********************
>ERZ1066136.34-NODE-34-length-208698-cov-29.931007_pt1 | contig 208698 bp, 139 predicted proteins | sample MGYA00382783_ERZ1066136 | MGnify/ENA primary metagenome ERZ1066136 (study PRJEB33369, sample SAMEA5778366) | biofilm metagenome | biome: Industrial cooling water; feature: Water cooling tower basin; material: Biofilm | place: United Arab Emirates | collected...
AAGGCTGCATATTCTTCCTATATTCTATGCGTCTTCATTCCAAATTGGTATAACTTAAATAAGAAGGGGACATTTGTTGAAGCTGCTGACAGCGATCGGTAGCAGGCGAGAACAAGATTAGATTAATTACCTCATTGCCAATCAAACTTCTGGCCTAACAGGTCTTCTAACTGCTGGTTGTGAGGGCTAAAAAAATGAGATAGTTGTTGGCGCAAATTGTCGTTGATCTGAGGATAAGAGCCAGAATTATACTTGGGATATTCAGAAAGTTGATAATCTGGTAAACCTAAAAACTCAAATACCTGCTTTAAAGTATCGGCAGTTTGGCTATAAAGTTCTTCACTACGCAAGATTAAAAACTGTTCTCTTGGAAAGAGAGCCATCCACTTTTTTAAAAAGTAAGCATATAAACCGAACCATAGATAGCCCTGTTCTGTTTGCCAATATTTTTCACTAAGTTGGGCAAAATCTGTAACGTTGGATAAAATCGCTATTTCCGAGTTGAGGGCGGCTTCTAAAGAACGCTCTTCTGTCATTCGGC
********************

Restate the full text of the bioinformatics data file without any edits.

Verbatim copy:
>ERZ1066136.34-NODE-34-length-208698-cov-29.931007_pt1 | contig 208698 bp, 139 predicted proteins | sample MGYA00382783_ERZ1066136 | MGnify/ENA primary metagenome ERZ1066136 (study PRJEB33369, sample SAMEA5778366) | biofilm metagenome | biome: Industrial cooling water; feature: Water cooling tower basin; material: Biofilm | place: United Arab Emirates | collected...
AAGGCTGCATATTCTTCCTATATTCTATGCGTCTTCATTCCAAATTGGTATAACTTAAATAAGAAGGGGACATTTGTTGAAGCTGCTGACAGCGATCGGTAGCAGGCGAGAACAAGATTAGATTAATTACCTCATTGCCAATCAAACTTCTGGCCTAACAGGTCTTCTAACTGCTGGTTGTGAGGGCTAAAAAAATGAGATAGTTGTTGGCGCAAATTGTCGTTGATCTGAGGATAAGAGCCAGAATTATACTTGGGATATTCAGAAAGTTGATAATCTGGTAAACCTAAAAACTCAAATACCTGCTTTAAAGTATCGGCAGTTTGGCTATAAAGTTCTTCACTACGCAAGATTAAAAACTGTTCTCTTGGAAAGAGAGCCATCCACTTTTTTAAAAAGTAAGCATATAAACCGAACCATAGATAGCCCTGTTCTGTTTGCCAATATTTTTCACTAAGTTGGGCAAAATCTGTAACGTTGGATAAAATCGCTATTTCCGAGTTGAGGGCGGCTTCTAAAGAACGCTCTTCTGTCATTCGGC